You take any of the two factors, apply quantization and you arrive to...
The problem is given in the summary.
My attempt: Assume that ##\psi^\prime (x^\prime)## is a solution of the Dirac equation in the primed frame, given the transformation ##x\mapsto x^\prime :=\Lambda^{-1}x## and ##\psi^\prime (x^\prime)=S\psi(x)##, we have
$$
\begin{align*}
0&=(\gamma^\mu...
The Dirac equation for an electron in the presence of an electromagnetic 4-potential ##A_\mu##, where ##\hbar=c=1##, is given by
$$\gamma^\mu\big(i\partial_\mu-eA_\mu\big)\psi-m_e\psi=0.\tag{1}$$
I assume the Weyl basis so that
$$\psi=\begin{pmatrix}\psi_L\\\psi_R\end{pmatrix}\hbox{ and...
Given that the Minkowski metric implies the Lorentz transformations and special relativity, why do the equations of relativistic quantum mechanics, i.e., the Dirac and Klein-Gordon equations, require a mass term to unite quantum mechanics and special relativity? Shouldn't their formulation in...
I was studying the photon polarization sum process (second edition QFT Mandl & Shaw,https://ia800108.us.archive.org/32/items/FranzMandlGrahamShawQuantumFieldTheoryWiley2010/Franz%20Mandl%2C%20Graham%20Shaw-Quantum%20Field%20Theory-Wiley%20%282010%29.pdf) and got stuck in how to get certain...
I derive the quadratic form of Dirac equation as follows
$$\lbrace[i\not \partial-e\not A]^2-m^2\rbrace\psi=\lbrace\left( i\partial-e A\right)^2 + \frac{1}{2i} \sigma^{\mu\nu}F_{\mu \nu}-m^2\rbrace\psi=0$$
And I need to find the form of the spin dependent term to get the final expression
$$g...
I'm studying about dirac equation and it's solution.
When we starts with the equation (2.75), I can understand that it is possible to set 2 kinds of spinor.
But my question is...
1. After the assumption (2.100), how can we set the equation like (2.101)
2. I can't get (2.113) from (2.111)...
Can anyone explain while calculating $$\left \{ \Psi, \Psi^\dagger \right \} $$, set of equation 5.4 in david tong notes lead us to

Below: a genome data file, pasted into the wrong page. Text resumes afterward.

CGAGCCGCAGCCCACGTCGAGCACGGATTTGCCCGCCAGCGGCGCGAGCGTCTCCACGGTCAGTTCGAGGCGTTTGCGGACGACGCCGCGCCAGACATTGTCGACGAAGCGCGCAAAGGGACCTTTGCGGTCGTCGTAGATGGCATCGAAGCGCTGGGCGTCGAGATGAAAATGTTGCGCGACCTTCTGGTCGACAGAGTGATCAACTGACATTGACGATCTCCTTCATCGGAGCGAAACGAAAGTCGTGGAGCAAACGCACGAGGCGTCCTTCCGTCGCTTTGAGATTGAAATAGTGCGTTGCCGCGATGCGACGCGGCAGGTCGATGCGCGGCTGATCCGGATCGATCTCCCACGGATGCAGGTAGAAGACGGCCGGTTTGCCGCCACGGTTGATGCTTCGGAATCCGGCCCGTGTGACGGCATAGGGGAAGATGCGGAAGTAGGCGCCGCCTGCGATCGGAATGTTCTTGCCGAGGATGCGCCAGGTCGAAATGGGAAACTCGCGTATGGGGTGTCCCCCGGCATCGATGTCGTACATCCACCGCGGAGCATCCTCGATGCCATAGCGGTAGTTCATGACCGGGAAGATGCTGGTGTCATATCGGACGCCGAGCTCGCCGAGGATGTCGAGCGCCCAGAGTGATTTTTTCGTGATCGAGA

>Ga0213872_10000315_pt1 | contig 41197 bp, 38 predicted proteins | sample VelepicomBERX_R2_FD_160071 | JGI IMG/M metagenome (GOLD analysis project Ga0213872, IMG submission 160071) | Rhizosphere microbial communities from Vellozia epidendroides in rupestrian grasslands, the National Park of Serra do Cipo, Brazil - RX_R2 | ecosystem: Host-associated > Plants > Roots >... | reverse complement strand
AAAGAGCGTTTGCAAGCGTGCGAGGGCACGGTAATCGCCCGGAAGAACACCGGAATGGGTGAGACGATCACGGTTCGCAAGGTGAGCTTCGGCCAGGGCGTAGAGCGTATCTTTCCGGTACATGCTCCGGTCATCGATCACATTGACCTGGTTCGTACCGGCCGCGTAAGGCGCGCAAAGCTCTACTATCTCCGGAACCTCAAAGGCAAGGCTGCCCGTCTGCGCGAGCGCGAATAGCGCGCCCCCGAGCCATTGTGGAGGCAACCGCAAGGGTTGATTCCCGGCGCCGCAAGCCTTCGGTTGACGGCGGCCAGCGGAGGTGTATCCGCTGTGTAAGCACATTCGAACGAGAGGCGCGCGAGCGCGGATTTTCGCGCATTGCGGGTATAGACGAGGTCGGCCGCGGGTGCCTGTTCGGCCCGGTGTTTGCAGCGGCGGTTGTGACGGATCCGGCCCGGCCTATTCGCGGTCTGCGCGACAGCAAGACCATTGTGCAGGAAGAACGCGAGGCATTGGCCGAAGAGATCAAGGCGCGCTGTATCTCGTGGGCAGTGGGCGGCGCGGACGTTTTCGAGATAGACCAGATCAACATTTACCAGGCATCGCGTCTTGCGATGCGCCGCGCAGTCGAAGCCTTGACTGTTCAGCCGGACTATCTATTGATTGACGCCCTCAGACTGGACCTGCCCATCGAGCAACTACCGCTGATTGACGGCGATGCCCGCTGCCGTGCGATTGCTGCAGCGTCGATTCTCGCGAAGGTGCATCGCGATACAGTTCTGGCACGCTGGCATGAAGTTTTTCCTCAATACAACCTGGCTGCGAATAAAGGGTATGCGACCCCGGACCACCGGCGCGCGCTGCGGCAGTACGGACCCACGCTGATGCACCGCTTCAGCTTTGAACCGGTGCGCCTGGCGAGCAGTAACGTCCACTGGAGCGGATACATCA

$$Σ_s Σ_r [b_p^s u^s(p)e^{ipx} b_q^r†u^r†(q)e^{-iqy}+ b_q^r †u^r†(q)e^{-iqy} b_p^s u^s(p)e^{ipx}].$$
My question is how the above mentioned terms can be written as...
When working on the exercise 3.2 of Peskin's QFT, I find one of the calculating steps confused for me. I read the solution, which is showed in the picture. I just don't understand the boxed part.
I know it involved the Dirac equation, and the solution seems to treat the momentum as a operator...
The left side of the equality of ##(5)## is obvious from ##(4)##, however the rest of the terms are still unknown to me. I have tried adding and subtracting terms similar to the rest of the terms so as to produce a commutator and use ##(3)##, but I can't seem to figure out how to get ##(5)##...
[Moderator's note: Spin off from a previous thread due to topic change.]
Actually, the form of the Hamiltonian does matter. Hegerfeldt admits that his results are not correct for the Dirac Hamiltonian unless one considers only positive energy solutions. And why should we do that? It is clear...
Why does the derivation of the Dirac equation naturally lead to spin ½ particles? The equation is derived from very general starting assumptions, so which of these assumptions has to be wrong to give us a spin-0 or spin-1 particle?
I have tried to search for an answer and got as far as this...
Hello everybody!
I have a doubt in using the chiral projection operators. In principle, it should be ##P_L \psi = \psi_L##.
$$ P_L = \frac{1-\gamma^5}{2} = \frac{1}{2} \begin{pmatrix} \mathbb{I} & -\mathbb{I} \\ -\mathbb{I} & \mathbb{I} \end{pmatrix} $$
If I consider ##\psi = \begin{pmatrix}...
Hello! I understand that the free Dirac equations has spinors as solutions, of dimension 4, and one can't discard the negative energy solutions (as one needs a complete basis to span the Hilbert space of solutions), and these negative energy particles are interpreted as positive energy...
some notes:
There was actually no proof given why ##u^s(p)## or ##v^s(p)## should solve the Dirac equation, only a statement that one could prove it using the identity
$$(\sigma\cdot p)(\bar\sigma\cdot p)=p^2=m^2.$$
We were using the Wely-representation of the ##\gamma##-matrices, if this should...
I'd like to know how to solve the dirac equation with some small gauge potential $\epsilon \gamma^\mu{A}_\mu(x)$ by applying perturbation theory. The equations reads as $$(\gamma^\mu\partial_\mu-m+\epsilon\gamma^\mu A_\mu(x))\psi(x) = 0.$$
The solution up to first order is
$$ \psi(x) =...
Dirac wanted to fix the problems with the Klein-Gordon equation by seeking a new solution to it.
He wanted a relativistic solution so it makes sense that the solution needed to satisfy Einstein's energy-momentum relation.
But why did it need to be of first order in time- and...